Wayqecha Cloud Forest drought project

  • clouds over the mountains at Wayqecha

    Cloud forests rely on cloudwater interception for water

    The project at Wayqecha is designed to investigate the relative importance of cloud vs rainwater inputs to ecosystem processes

  • the cloud curtain plot

    Fog is reduced by a curtain draped downwind of one plot

    This simulates a potential future climate in which warming temperatures have pushed cloud formation to higher altitudes

  • the roof plot at Wayqecha

    Rainwater is diverted from this plot using a "roof" structure

    This allows us to test the sufficiency of cloud inputs alone for tree growth and other ecosystem processes.

  • instrumented trees at Wayqecha

    Trees are instrumented to understand where their water is coming from

    Sensors continuously measure water movement through the sapwood of our study trees

  • rainbow

Tropical montane cloud forests are globally rare ecosystems which rely on fog inputs at least seasonally, support a highly endemic species community and are key to the hydrological regulation of downstream watersheds that are critical resources for both people and natural ecosystems.  Mean cloud altitudes are expected to increase with climate warming, which may increase the frequency of water stress in these ecosystems, where soils are often shallow and precipitation is highly seasonal.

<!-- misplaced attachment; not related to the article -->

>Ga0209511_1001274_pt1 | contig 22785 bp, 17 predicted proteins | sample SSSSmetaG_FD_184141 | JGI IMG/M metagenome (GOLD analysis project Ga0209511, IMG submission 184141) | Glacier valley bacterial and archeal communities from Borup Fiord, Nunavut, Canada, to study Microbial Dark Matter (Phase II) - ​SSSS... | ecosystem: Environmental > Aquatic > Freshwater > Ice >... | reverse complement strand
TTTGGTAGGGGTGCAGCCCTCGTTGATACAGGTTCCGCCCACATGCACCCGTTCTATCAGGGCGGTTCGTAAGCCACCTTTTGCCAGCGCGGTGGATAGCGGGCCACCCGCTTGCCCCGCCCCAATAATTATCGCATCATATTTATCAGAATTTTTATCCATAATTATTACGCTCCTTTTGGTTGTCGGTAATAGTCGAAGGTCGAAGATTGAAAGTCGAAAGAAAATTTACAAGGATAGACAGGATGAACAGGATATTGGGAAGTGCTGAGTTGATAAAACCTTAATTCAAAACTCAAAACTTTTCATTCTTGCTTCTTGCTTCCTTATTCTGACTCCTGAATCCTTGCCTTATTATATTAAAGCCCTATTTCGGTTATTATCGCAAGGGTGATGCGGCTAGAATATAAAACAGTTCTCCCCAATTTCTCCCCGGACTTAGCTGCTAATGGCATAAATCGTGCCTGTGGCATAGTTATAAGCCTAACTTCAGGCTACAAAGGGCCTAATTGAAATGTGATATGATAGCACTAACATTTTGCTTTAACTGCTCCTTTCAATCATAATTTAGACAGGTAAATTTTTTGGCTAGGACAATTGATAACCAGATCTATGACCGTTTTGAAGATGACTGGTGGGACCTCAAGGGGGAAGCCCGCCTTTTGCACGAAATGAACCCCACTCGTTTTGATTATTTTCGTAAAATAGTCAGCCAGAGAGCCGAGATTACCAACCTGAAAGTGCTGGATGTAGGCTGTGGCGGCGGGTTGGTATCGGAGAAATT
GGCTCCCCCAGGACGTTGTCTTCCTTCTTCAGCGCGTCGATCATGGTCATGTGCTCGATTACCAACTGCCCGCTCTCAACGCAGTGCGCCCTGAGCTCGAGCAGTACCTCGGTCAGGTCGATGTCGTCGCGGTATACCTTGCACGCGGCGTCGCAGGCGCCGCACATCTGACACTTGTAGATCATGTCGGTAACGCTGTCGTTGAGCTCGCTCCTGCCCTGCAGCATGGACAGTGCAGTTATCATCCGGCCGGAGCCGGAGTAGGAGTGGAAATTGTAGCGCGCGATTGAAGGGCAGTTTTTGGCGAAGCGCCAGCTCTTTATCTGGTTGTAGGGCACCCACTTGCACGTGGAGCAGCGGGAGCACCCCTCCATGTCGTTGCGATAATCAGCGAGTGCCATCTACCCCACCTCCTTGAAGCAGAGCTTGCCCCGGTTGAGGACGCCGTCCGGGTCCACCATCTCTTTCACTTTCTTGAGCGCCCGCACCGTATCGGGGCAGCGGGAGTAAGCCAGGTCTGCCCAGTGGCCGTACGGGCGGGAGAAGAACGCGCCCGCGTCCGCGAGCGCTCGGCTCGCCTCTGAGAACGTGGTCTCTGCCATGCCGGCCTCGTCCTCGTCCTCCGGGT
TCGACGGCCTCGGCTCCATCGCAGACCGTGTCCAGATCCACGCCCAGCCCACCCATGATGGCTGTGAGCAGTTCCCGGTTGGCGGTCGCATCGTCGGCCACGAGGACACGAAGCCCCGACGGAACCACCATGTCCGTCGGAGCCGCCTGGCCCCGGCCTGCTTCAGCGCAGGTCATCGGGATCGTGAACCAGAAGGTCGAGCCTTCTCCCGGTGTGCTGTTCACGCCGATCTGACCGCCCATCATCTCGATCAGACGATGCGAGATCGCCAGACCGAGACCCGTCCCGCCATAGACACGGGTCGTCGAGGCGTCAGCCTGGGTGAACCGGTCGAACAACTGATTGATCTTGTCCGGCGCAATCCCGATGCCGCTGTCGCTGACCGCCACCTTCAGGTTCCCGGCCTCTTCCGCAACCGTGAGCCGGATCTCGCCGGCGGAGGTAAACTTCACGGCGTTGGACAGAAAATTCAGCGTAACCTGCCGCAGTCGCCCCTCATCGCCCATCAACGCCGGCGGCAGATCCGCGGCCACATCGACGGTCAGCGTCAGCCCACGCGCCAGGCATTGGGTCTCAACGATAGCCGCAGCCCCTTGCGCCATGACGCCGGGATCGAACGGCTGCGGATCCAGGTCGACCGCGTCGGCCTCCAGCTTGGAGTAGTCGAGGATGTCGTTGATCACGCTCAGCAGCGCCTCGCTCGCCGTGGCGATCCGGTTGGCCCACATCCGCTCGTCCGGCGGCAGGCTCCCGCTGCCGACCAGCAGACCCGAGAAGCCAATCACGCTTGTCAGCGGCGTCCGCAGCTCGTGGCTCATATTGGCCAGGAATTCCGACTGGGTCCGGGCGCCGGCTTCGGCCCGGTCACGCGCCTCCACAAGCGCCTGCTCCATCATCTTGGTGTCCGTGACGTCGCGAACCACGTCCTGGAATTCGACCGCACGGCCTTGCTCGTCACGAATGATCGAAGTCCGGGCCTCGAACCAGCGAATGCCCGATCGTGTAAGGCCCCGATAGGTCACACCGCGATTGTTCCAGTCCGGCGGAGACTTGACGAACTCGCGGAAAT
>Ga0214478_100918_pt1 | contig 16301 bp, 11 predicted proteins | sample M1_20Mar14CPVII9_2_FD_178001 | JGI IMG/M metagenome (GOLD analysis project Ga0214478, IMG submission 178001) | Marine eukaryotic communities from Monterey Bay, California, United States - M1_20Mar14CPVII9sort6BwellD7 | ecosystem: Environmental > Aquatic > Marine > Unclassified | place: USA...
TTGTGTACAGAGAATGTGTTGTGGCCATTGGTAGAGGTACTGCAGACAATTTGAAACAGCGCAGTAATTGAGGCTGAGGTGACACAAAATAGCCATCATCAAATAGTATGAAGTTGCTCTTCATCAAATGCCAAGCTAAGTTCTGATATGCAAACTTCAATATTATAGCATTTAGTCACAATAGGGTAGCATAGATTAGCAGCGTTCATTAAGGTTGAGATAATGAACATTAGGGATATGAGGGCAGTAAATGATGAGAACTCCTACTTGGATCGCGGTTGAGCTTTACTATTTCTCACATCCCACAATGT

Studying the integrated e­ffects of drought in forest ecosystems requires intensive, long-term field experiments. To investigate the relative importance of rain vs. fog inputs in supporting tropical cloud forest ecosystem processes, and to simulate a potential future climate, our lab is collaborating with Lund University and others on a unique paired experiment, reducing fog inputs to one plot using a 30-meter high curtain, while reducing throughfall in another plot.

This work is being conducted at Wayqecha Cloud Forest Biological Station, at 3,000 m elevation. The station is located in the headwaters of the Kosñipata catchment of the Rio Madre de Dios watershed, 60 km NE of Cusco, Peru.

Ongoing measurements being made and analyzed by our lab in these experiments include:

  • Sapflow (heat-ratio method)
  • Tree growth (point dendrometers)
  • Sapwood water content
  • Soil moisture
  • Stable C isotope ratios

To date, our participation in this project has been funded by NASA IDS (NNX14AD31G), and a Fulbright Fellowship to Heidi Asbjornsen.

More information about this experiment can be found at cloudcurtain.org